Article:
Docket Nos. Sac. 3616, 3617.
February 16, 1926.
APPEAL from a judgment of the Superior Court of Yolo County. W.A. Anderson, Judge. Affirmed.
The facts are stated in the opinion of the court.
Arthur C. Huston and Arthur C. Huston, Jr., for Appellants.
Henry Ach, Irving D. Gibson and A.G. Bailey for Respondents.
These two appeals, while taken separately, depend upon the same state of facts and the same question of law and are submitted upon a single set of briefs. They arise out of the same accident wherein each of the plaintiffs therein suffered injuries for which damages were sought to be recovered by each in a separate action, the two actions having, however, been, by stipulation of the parties, tried together. The accident in question occurred upon August 22, 1922, upon the public highway between the town of Davis and the city of Woodland, in Yolo County, when an automobile owned and being operated by the plaintiff and appellant J.D. Saltzen and in which his wife, Susan M. Saltzen, the other plaintiff and appellant was riding, was propelled against a tree along the edge of said highway through what they each alleged to be the carelessness and negligence of a driver of a large truck owned by the defendant in each action and being operated by its said agent along and upon said highway. To the complaint of each of said plaintiffs charging such negligence and resultant injuries the defendant answered denying negligence on the part of the defendant or its said servant and denying that whatever injuries the said plaintiffs or either of them sustained were the proximate result of any such negligence, and on the other hand, alleging affirmatively that the said accident and whatever resultant injuries the plaintiffs or either of them suffered thereby were proximately caused by the negligence and also by the contributory negligence of the said J.D. Saltzen in the operation of the car of which each of said plaintiffs was an occupant at the time of their injuries. The causes went to trial before a jury and were tried together, and at the conclusion of said trial the jury returned a verdict in each case in favor of the defendant, and from the judgments entered thereon, respectively, the plaintiffs have prosecuted their appeals.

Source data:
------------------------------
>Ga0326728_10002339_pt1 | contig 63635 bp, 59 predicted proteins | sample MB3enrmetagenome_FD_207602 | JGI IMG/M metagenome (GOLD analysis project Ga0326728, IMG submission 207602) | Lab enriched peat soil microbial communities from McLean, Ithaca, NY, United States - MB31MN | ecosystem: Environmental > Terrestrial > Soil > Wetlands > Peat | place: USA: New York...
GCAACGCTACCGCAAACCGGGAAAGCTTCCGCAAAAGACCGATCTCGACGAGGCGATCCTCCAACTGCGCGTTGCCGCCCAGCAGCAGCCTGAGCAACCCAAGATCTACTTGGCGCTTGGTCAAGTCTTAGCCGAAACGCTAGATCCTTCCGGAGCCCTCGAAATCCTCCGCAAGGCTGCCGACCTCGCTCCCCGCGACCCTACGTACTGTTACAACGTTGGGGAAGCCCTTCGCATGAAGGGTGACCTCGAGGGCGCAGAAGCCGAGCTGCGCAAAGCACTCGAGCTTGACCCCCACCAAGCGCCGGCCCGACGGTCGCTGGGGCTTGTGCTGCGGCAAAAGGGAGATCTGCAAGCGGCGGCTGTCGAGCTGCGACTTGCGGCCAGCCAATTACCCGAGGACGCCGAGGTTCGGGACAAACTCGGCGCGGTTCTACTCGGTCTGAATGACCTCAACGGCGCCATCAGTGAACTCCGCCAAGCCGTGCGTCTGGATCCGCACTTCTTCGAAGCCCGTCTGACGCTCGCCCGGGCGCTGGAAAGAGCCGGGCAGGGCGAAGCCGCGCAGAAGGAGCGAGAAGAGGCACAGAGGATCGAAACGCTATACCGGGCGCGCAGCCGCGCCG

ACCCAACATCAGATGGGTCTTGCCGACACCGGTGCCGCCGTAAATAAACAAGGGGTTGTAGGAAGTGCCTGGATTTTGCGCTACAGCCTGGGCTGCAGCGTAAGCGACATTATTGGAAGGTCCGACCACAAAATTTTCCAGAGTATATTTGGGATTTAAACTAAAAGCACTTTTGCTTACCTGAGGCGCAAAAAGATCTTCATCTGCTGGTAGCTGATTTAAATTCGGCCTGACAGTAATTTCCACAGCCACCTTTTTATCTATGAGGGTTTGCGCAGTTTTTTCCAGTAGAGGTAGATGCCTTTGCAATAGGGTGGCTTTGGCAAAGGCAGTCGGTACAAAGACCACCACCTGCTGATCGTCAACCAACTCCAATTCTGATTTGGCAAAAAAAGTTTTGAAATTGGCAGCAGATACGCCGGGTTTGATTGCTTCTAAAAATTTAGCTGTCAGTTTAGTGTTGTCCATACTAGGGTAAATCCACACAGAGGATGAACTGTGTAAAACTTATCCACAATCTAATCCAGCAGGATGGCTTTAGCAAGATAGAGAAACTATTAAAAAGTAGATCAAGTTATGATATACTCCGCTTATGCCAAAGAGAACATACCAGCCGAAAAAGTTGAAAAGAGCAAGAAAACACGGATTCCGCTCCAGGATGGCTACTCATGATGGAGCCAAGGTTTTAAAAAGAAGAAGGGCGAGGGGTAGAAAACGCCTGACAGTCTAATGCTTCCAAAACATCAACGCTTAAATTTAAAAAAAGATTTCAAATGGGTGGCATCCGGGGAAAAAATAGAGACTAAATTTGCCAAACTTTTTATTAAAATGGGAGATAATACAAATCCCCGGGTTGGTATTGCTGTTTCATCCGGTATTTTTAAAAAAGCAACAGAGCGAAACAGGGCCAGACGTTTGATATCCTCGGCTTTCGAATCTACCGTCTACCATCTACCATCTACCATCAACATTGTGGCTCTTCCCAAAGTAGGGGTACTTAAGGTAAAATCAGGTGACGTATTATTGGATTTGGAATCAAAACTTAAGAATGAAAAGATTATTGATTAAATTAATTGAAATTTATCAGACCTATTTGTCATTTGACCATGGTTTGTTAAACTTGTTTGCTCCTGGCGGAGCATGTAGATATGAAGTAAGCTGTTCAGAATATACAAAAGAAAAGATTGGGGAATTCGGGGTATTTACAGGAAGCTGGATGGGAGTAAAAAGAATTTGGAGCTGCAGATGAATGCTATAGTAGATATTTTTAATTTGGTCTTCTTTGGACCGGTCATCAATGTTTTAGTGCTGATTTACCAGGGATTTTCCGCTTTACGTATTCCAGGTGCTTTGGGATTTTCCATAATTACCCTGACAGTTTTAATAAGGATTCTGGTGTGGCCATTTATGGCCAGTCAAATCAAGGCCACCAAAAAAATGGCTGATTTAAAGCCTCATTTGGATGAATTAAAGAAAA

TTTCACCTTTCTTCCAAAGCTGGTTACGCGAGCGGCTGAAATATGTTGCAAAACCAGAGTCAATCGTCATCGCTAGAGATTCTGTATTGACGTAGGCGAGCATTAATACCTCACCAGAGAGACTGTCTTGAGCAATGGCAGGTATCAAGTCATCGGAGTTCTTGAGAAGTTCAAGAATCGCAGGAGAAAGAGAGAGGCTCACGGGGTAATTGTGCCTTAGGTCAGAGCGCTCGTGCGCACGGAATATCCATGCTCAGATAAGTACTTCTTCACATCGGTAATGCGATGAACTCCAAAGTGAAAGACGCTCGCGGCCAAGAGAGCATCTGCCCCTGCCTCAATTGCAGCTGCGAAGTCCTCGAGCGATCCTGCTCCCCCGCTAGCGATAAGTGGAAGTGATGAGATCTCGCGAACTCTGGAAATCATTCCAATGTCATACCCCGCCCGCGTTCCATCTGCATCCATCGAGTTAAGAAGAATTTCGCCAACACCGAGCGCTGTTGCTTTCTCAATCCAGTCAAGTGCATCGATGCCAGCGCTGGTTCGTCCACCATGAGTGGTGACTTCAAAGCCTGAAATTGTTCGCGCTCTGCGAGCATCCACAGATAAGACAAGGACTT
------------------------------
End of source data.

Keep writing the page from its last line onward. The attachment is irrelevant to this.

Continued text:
The first contention urged by these appellants is that the trial court erred in giving certain instructions to the jury which the appellants assert to have been erroneous and contradictory. In the course of its charge to the jury the court gave, as applicable to each case, the following instruction at the plaintiff's request, viz.: "You are instructed that the burden of showing that the plaintiff is guilty of contributory negligence rests upon the defendant in this case unless the same appears from the plaintiff's own evidence." Later, in the course of its instructions, the court gave to the jury the following instruction having application apparently to the case of the plaintiff J.D. Saltzen, viz.:
"You are instructed that the burden is upon plaintiff to prove by a preponderance of the evidence that he actually sustained the injury from which he claims to have been suffering since the accident and, also, if he sustained any injury, the nature and extent thereof. If you believe from the evidence that the proof is equally balanced upon any material issue of fact, then plaintiff has not sustained the burden which the law imposes upon him of making proof of any fact in issue by a preponderance of the evidence, and in such event it will be your duty to find in favor of defendant upon such issue."